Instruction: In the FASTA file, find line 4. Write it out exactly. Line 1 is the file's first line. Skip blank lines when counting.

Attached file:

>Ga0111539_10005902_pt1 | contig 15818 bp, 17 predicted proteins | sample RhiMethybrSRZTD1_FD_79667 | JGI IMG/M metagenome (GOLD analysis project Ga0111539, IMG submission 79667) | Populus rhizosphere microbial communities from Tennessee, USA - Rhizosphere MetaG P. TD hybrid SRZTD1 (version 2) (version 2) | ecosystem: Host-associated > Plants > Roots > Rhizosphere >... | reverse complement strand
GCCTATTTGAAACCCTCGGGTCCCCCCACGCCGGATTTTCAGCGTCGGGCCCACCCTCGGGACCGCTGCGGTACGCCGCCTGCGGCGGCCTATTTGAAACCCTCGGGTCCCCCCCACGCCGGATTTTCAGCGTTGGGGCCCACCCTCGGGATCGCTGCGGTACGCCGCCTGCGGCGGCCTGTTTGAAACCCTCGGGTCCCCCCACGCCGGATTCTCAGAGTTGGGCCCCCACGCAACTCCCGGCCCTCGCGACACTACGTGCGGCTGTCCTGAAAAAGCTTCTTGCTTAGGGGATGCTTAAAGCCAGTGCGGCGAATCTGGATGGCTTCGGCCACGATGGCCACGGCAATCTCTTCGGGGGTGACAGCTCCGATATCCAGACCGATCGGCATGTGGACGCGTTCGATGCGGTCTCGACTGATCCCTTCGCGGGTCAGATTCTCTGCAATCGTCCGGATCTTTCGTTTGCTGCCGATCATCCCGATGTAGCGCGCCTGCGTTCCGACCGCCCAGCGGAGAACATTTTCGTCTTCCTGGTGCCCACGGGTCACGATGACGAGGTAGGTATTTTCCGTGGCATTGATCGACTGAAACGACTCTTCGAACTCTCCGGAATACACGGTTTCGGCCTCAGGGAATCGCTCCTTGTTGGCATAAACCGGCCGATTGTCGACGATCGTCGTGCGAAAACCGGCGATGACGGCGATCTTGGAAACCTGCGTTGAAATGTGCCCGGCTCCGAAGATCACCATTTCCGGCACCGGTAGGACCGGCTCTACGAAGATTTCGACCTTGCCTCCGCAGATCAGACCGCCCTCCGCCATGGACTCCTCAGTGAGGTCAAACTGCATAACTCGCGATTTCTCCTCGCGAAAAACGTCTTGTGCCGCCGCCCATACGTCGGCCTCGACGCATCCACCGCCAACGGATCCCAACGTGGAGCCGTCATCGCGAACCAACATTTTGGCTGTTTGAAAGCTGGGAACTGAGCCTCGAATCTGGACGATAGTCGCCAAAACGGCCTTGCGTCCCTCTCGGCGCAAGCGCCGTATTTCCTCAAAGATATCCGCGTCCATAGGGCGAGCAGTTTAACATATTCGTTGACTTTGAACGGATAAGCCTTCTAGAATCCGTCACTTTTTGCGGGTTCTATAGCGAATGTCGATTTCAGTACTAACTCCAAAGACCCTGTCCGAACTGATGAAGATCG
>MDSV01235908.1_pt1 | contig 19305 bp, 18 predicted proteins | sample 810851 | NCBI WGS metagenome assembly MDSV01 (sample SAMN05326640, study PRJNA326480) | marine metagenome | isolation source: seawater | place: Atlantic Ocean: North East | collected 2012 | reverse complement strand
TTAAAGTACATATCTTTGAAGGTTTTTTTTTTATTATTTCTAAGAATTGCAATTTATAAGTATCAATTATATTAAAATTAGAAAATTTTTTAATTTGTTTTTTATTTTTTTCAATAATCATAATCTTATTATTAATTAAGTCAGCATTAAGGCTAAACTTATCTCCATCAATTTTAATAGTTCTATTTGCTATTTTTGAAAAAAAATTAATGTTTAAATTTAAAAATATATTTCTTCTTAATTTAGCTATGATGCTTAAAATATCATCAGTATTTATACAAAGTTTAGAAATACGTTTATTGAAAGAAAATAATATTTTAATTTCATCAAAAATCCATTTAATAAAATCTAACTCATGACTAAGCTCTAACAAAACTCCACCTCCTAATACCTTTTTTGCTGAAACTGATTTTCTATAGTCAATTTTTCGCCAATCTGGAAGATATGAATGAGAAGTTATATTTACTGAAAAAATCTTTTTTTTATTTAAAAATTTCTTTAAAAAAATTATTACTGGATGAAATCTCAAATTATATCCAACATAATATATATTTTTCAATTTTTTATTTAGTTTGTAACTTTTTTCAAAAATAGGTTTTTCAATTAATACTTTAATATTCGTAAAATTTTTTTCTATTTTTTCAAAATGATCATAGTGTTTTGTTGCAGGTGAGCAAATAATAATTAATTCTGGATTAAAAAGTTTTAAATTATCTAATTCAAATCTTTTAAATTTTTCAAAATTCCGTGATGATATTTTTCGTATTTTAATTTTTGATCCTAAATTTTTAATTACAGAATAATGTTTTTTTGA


TTAAAGTACATATCTTTGAAGGTTTTTTTTTTATTATTTCTAAGAATTGCAATTTATAAGTATCAATTATATTAAAATTAGAAAATTTTTTAATTTGTTTTTTATTTTTTTCAATAATCATAATCTTATTATTAATTAAGTCAGCATTAAGGCTAAACTTATCTCCATCAATTTTAATAGTTCTATTTGCTATTTTTGAAAAAAAATTAATGTTTAAATTTAAAAATATATTTCTTCTTAATTTAGCTATGATGCTTAAAATATCATCAGTATTTATACAAAGTTTAGAAATACGTTTATTGAAAGAAAATAATATTTTAATTTCATCAAAAATCCATTTAATAAAATCTAACTCATGACTAAGCTCTAACAAAACTCCACCTCCTAATACCTTTTTTGCTGAAACTGATTTTCTATAGTCAATTTTTCGCCAATCTGGAAGATATGAATGAGAAGTTATATTTACTGAAAAAATCTTTTTTTTATTTAAAAATTTCTTTAAAAAAATTATTACTGGATGAAATCTCAAATTATATCCAACATAATATATATTTTTCAATTTTTTATTTAGTTTGTAACTTTTTTCAAAAATAGGTTTTTCAATTAATACTTTAATATTCGTAAAATTTTTTTCTATTTTTTCAAAATGATCATAGTGTTTTGTTGCAGGTGAGCAAATAATAATTAATTCTGGATTAAAAAGTTTTAAATTATCTAATTCAAATCTTTTAAATTTTTCAAAATTCCGTGATGATATTTTTCGTATTTTAATTTTTGATCCTAAATTTTTAATTACAGAATAATGTTTTTTTGA